Netcraft has reported a recent phishing attack on the Malaysian Government’s secured police website. The fake PayPal site uses the valid SSL certificate from the site to trick potential victims that the site is legitimate so that they will provide sensitive information such as usernames and passwords. Most users will assume that if they see HTTPS and a green Padlock then the site is “legitimate” and “safe” without checking the URL matches the site in front of their eyes.
In fact I’ve seen and heard this specific advice given to the public on at least four occasions over the past month – if the address begins with HTTPS and has as padlock then the site is safe. However, the obvious fact that is often omitted is that you also need to check that the URL in the address bar actually corresponds to the site in question. You need the correct URL + a valid certificate for that URL.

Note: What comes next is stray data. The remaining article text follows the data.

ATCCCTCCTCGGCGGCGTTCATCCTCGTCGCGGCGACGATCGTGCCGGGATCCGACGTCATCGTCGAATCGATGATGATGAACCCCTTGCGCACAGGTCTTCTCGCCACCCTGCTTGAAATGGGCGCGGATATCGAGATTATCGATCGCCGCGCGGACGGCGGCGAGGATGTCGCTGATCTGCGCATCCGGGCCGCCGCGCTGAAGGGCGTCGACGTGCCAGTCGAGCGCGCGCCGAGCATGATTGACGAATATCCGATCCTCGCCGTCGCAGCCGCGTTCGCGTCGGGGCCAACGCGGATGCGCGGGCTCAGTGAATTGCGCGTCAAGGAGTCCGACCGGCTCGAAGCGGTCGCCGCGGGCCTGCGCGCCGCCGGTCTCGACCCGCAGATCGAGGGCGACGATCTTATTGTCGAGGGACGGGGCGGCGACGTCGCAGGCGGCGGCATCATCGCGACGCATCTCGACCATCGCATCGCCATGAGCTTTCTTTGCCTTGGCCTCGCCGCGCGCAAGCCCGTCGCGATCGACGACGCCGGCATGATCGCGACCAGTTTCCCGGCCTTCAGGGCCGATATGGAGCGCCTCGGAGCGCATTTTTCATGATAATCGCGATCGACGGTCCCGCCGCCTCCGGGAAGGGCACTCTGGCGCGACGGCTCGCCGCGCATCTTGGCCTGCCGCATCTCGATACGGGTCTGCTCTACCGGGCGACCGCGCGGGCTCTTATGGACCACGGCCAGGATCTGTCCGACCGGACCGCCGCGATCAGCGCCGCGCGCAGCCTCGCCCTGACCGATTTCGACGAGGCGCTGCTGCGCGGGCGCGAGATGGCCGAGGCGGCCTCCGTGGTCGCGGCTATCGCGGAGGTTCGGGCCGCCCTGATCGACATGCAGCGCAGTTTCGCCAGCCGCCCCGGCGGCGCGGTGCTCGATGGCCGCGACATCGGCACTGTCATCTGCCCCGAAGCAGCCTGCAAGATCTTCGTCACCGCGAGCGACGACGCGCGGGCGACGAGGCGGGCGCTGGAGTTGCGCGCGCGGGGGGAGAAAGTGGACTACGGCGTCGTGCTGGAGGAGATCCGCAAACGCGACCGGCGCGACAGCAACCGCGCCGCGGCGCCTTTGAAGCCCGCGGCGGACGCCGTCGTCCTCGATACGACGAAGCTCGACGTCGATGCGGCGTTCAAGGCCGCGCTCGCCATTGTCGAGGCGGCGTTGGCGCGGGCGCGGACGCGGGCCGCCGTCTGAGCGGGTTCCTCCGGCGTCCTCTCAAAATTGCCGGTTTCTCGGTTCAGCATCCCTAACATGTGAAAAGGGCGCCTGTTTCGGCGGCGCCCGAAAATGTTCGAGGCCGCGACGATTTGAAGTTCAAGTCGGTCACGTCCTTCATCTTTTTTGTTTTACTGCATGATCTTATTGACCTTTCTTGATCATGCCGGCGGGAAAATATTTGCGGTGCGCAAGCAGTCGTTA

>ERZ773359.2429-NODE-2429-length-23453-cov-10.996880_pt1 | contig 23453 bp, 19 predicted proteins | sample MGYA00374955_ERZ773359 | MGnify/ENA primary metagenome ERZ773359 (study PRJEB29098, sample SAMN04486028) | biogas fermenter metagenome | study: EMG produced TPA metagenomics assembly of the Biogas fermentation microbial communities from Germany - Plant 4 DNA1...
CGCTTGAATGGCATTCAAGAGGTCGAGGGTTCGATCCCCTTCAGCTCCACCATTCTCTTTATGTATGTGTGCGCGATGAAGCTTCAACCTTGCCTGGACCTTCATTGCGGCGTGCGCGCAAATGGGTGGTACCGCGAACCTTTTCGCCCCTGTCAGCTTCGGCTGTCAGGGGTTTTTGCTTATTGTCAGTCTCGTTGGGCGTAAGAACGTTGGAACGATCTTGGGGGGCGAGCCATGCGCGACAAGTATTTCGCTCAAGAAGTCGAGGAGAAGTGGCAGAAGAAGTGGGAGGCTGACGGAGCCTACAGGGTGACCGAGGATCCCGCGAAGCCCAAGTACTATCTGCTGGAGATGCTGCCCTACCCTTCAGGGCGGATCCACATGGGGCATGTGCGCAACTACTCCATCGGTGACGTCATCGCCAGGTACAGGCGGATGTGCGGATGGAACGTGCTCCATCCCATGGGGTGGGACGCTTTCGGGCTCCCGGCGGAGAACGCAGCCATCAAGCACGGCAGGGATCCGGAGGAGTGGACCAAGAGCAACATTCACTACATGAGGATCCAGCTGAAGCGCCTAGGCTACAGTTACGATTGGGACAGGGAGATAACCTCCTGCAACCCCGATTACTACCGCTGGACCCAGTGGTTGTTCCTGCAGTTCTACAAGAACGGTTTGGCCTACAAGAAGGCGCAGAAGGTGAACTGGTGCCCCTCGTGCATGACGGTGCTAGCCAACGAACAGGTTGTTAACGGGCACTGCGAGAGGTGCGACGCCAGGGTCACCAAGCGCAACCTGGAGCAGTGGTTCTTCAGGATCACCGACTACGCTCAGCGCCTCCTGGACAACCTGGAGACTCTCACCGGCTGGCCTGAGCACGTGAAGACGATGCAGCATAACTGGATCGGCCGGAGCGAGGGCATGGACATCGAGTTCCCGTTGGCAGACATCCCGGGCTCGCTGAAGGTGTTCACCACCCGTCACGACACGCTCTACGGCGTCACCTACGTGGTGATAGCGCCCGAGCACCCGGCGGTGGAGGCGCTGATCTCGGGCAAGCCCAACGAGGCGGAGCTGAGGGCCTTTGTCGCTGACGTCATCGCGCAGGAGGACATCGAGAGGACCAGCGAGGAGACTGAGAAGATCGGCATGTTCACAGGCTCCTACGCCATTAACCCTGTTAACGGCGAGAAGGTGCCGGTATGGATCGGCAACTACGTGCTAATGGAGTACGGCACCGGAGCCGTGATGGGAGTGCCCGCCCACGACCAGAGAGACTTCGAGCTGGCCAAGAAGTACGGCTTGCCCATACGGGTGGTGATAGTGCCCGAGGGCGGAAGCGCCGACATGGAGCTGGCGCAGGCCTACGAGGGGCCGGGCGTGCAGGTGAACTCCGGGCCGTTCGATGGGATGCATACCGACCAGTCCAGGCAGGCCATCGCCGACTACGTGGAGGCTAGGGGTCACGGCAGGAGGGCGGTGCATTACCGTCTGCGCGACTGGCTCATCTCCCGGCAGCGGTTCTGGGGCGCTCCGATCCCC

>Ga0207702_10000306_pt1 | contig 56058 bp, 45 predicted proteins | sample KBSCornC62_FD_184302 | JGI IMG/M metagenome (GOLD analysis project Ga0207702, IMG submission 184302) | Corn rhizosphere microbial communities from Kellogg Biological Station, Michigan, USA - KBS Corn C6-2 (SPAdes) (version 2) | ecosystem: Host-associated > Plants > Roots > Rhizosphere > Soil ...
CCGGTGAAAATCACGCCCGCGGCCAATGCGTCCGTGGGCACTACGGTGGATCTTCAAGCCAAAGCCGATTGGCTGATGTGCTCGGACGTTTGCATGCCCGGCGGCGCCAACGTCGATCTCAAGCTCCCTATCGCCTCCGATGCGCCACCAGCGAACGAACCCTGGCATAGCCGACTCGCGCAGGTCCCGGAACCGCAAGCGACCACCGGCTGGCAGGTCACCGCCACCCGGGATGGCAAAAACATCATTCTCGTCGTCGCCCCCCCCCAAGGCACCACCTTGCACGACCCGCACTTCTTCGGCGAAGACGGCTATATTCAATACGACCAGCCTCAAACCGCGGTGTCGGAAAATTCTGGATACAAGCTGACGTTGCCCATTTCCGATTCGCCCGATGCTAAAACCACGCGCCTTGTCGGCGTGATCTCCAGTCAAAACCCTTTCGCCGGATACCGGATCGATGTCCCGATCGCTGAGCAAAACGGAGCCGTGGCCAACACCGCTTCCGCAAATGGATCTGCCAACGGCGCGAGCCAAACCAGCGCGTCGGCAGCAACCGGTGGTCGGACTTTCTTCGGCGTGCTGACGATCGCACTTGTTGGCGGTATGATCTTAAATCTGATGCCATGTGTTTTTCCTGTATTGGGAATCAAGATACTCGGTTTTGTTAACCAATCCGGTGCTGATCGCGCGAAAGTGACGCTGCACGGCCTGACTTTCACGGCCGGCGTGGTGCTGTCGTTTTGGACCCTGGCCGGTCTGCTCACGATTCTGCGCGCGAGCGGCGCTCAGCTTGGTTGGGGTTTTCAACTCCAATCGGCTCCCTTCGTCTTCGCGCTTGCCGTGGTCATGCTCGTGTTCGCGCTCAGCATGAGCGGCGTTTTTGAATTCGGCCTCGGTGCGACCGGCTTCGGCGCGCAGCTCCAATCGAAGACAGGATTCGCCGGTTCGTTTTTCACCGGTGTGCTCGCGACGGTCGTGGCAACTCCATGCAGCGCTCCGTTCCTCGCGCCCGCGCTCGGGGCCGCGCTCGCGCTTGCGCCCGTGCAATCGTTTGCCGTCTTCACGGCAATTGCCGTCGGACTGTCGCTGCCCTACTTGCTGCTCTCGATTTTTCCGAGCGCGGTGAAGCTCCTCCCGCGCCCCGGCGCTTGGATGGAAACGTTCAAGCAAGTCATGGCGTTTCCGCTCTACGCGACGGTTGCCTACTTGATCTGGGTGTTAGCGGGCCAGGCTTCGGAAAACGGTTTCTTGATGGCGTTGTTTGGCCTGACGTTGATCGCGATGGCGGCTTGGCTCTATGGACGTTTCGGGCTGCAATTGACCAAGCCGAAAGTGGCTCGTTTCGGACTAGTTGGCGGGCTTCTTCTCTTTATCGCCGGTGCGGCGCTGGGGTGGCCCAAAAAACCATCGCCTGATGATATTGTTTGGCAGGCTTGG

For example if the site you think you are connecting to is Paypal, then the address needs to begin https://www.paypal and not https://www.paypalnow, or https://www.fakepaypalsite. Ok the last one is a bit too obvious, but it’s amazing how much trust people put into a URL they have clicked after being sent a phishing email.
The police website had been compromised by the criminals as this much easier than obtaining a domain and hosting the phishing site. Though choosing a law enforcement site has a beautiful irony somehow.
The SSL certificate itself was valid but the certificate authority, in this case Symantec, had not revoked the certificate through a Certificate Revocation list or by using on-demand OSCP responses. However some browsers don’t handle revocation
For example, according to Netcraft, in this instance, as the certificate does not contain an OCSP URL it is irrevocable in Firefox.
The good news is that if your Web filter includes anti-phishing protection as standard, then these phishing attacks are normally detected and blocked on the outbound URL request, thereby minimizing the risk to your network and users.